|Re: HOA Fees||<– Date –> <– Thread –>|
|From: Philip Dowds (rphilipdowdsme.com)|
|Date: Sat, 8 Dec 2018 08:10:08 -0800 (PST)|
I’d like to elaborate a bit on the connection between community reserve funds and household investment strategies. First, a reserve savings account is not an end in itself, it is a means to an end, which is: A dependably maintained property. It is just one of many possible funding strategies for major capital replacement projects; other funding strategies (sometimes arrived at by default, not intent) are special assessments and bank loans. Communities might reasonably emphasize one strategy over another, or rely on a blend of strategies. Different households may have different preferences. But what’s driving the expense bus is not the funding strategy, it’s the major capital projects anticipated and agreed as necessary within a specific time horizon, like 5 or 10 or 25 years. And, it’s definitely true that different owner households have different relations to their home equity. For some, it’s the major (and possibly only) component of their net worth; for others, home equity is only a small component of their net worth and retirement plans. But I can’t discern any reliable patterns between the home equity / net worth ratio, and willingness to invest in a well-maintained commons. Why not? Because your home is not an investment abstraction like a municipal bond. Your home is your life. Or, expressed with greater precision: Your home is a major component (perhaps THE major component) of a quality of life you’re willing and able to pay for. When you "fix up" your property, it’s not merely because (or even primarily because) you’re making a judicious investment; it’s also because you are producing and consuming a quality of life that satisfies you. Maybe it’s as simple as, You don’t want to live in a shabby community. A personal vehicle provides an interesting illustration. Unlike a house, it’s a depreciating asset, not an investment. But despite that, I will clean out, wash and vacuum my car at intervals. Not because I expect to sell it at a profit, but because I don’t want to drive around in funky car. Clearly, some of my friends and neighbors have very different views on this. Some condo owners don’t mind if the commons gets funky, so long as upkeep of the commons doesn’t “cost too much”. It is this divergence in lifestyle value systems, not investment opportunities, that explains best why some people are happy to pay into a reserve fund, and others are not. Can cohousing communities do a better job of sorting out (or forestalling) lifestyle values conflict than can the ordinary, average condo association? We like to think so. Thanks, Philip Dowds Cornerstone Village Cohousing Cambridge, MA mobile: 617.460.4549 email: rpdowds [at] comcast.net > On Dec 8, 2018, at 9:59 AM, Fred-List manager <fholson [at] cohousing.org> > wrote: > > Alan O'Hashi <adoecos [at] yahoo.com> > is the author of the message below. It was posted by > Fred, the Cohousing-L list manager <fholson [at] cohousing.org> > after deleting quoted digest. > > Digest subscribers, please delete most of quoted digest and > restore subject line when replying. NOTE: Digest subscribers can > make replying easier by using "auto folders" particularly Gmail and > Outlook users. See http://justcomm.org/jc-faq.htm#Q6.5 > > -------------------- FORWARDED MESSAGE FOLLOWS -------------------- > Susan - I agree with the others, there are lots of variables that > determine the HOA dues and any comparison of dollar amounts will be > misleading. I thing the biggest issue that communities push back > against is to what extent the reserve account is funded. > > I don't have a problem with reserves and look at them as the > equivalent of a Health Savings Account (HSA) except to keep everyone's > homes healthy. It is a way to set money aside to pay for improvements > to the community and ultimately to the value of the house. It's not an > expense, it's an investment. I think the skirmishes around HOA dues is > more of a cultural one. > > Where the community culture comes into play is what we experience at > my place. There are market-rate homes in excess of 2000 sq ft which > appreciate as the economy determines - in Boulder, that's huge. In the > mix are 800 sq ft permanently affordable homes that appreciate in very > small increments, over time. > > As you might expect, those folks who have a big chunk of their assets > tied up in a house, have more of an incentive to protect their asset > and keep the community nice and fund the reserves at a higher > percentage because they, relatively, have a lot to lose if the roof > blows off and there isn't enough to pay for the replacement. > > As one of the smaller homes owners with limited appreciation, I have > less incentive to jack up the reserve fund too high. So the community > values discussion should be around, what are members willing to give > up for the good of the entire community. > > The current dues structure favors the large home owners. For example, > one of the 2000 sq ft households which is 2.5 times larger pays only > $150 more per month than an 800 sq ft household. As a result of the > formula, the small units subsidize the large units. It's similar to > the regressive income tax argument that there will be a "trickle down" > which doesn't happen. > > Thx > Alan O. > > ******************************************* > Alan O'Hashi - ECOS > EnviroCultural Organization Systems > http://www.alanohashi.com/ecos > Colorado 303-910-5782 > Wyoming 307-274-1910 > Nebraska 402-327-1652 > _________________________________________________________________ > Cohousing-L mailing list -- Unsubscribe, archives and other info at: > http://l.cohousing.org/info > > >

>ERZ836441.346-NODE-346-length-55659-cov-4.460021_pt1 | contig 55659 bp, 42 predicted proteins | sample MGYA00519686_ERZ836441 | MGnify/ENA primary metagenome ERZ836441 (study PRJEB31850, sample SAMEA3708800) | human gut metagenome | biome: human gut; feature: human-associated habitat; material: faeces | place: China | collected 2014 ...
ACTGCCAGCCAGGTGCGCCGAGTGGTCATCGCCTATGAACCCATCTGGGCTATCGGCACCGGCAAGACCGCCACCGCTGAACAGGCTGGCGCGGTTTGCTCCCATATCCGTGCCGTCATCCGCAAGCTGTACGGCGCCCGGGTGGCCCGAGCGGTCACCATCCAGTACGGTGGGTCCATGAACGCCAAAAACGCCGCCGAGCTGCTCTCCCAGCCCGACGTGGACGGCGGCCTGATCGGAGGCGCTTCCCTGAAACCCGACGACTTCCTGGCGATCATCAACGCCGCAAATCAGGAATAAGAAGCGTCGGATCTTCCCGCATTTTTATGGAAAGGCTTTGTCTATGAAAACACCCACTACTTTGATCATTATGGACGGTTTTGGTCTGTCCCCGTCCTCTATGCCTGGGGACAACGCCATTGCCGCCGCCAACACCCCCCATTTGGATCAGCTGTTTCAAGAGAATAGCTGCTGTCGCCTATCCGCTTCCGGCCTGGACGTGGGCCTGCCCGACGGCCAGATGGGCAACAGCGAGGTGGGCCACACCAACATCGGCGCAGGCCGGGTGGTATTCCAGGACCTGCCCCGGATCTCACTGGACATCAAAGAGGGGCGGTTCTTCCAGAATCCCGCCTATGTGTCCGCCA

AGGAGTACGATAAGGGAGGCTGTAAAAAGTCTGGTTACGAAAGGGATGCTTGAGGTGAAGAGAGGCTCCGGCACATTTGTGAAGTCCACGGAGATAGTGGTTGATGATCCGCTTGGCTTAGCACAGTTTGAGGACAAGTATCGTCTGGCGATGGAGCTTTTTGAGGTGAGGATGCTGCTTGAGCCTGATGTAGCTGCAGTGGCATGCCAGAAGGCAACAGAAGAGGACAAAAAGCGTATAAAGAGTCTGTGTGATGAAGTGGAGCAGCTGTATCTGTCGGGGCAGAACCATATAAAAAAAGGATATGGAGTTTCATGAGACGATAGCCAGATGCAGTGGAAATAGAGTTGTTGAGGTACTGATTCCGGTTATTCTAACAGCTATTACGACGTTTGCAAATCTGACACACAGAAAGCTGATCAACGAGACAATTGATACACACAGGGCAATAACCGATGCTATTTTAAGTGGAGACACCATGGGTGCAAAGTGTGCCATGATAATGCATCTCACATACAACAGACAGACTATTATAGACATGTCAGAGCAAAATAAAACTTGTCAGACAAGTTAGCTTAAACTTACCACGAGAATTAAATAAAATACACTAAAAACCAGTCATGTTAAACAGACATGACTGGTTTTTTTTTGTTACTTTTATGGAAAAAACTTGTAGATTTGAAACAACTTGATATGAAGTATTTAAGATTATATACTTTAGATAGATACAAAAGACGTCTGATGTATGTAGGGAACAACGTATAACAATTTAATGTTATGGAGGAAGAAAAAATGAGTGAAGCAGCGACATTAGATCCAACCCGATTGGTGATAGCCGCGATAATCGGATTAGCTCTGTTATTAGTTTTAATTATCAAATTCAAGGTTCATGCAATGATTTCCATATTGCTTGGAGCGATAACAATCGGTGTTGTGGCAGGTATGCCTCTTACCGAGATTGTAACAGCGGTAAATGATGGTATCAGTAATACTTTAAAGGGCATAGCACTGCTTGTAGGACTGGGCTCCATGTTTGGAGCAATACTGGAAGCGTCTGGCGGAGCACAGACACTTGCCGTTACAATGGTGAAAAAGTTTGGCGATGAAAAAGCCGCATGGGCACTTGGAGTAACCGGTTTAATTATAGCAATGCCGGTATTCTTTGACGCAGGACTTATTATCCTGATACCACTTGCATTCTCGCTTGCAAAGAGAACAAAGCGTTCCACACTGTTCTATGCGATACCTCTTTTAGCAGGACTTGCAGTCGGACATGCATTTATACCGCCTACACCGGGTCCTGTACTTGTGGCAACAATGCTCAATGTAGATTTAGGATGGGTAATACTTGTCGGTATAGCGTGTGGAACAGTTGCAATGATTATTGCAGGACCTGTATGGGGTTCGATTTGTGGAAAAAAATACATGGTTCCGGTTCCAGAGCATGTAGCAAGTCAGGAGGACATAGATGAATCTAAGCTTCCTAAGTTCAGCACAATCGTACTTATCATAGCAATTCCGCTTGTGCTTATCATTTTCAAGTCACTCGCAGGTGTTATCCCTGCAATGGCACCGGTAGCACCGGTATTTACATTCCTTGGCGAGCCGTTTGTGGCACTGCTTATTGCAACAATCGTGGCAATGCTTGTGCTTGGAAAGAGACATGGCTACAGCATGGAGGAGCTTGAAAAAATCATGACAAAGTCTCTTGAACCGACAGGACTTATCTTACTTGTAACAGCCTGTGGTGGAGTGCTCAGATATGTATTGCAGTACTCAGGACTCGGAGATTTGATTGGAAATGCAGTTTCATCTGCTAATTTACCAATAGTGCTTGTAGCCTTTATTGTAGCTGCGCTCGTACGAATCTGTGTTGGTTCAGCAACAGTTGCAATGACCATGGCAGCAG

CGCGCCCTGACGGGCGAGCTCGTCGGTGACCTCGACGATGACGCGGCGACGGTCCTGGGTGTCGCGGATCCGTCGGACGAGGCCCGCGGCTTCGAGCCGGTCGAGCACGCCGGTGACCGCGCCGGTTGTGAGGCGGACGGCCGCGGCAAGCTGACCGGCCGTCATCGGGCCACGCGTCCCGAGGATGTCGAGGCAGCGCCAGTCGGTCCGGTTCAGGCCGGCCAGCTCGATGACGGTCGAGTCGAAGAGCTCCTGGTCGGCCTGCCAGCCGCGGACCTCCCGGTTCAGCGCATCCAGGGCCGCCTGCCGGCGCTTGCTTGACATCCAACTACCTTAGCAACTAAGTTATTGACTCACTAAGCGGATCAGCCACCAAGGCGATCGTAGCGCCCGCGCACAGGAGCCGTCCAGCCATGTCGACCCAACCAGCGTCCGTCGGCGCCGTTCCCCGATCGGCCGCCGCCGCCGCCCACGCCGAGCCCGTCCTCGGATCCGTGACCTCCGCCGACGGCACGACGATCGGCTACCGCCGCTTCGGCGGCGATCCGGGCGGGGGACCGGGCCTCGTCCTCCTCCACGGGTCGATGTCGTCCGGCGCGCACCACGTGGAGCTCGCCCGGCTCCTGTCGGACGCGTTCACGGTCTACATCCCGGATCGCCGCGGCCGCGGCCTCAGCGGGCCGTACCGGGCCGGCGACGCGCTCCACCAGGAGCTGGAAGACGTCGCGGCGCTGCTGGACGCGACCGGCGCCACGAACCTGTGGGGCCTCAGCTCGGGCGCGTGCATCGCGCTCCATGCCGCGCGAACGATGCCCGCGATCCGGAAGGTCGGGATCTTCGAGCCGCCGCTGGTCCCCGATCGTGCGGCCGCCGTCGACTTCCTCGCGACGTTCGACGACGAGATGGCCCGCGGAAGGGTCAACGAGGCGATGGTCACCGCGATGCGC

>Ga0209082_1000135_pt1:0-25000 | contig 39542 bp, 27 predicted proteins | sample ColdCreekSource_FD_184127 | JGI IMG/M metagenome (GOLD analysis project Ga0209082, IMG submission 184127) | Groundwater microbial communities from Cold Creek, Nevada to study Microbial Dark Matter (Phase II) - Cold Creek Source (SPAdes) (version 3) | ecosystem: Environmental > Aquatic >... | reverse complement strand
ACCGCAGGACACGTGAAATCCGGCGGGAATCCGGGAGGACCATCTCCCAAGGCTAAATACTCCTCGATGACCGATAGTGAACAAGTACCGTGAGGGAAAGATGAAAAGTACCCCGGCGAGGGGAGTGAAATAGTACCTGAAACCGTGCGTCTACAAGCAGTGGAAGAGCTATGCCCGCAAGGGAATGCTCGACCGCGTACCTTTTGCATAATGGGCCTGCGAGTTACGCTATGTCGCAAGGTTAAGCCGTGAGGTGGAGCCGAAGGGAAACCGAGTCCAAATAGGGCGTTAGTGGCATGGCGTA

- Re: HOA fees, (continued)
- Re: HOA Fees Elizabeth Magill, December 8 2018
- Re: HOA Fees Philip Dowds, December 8 2018
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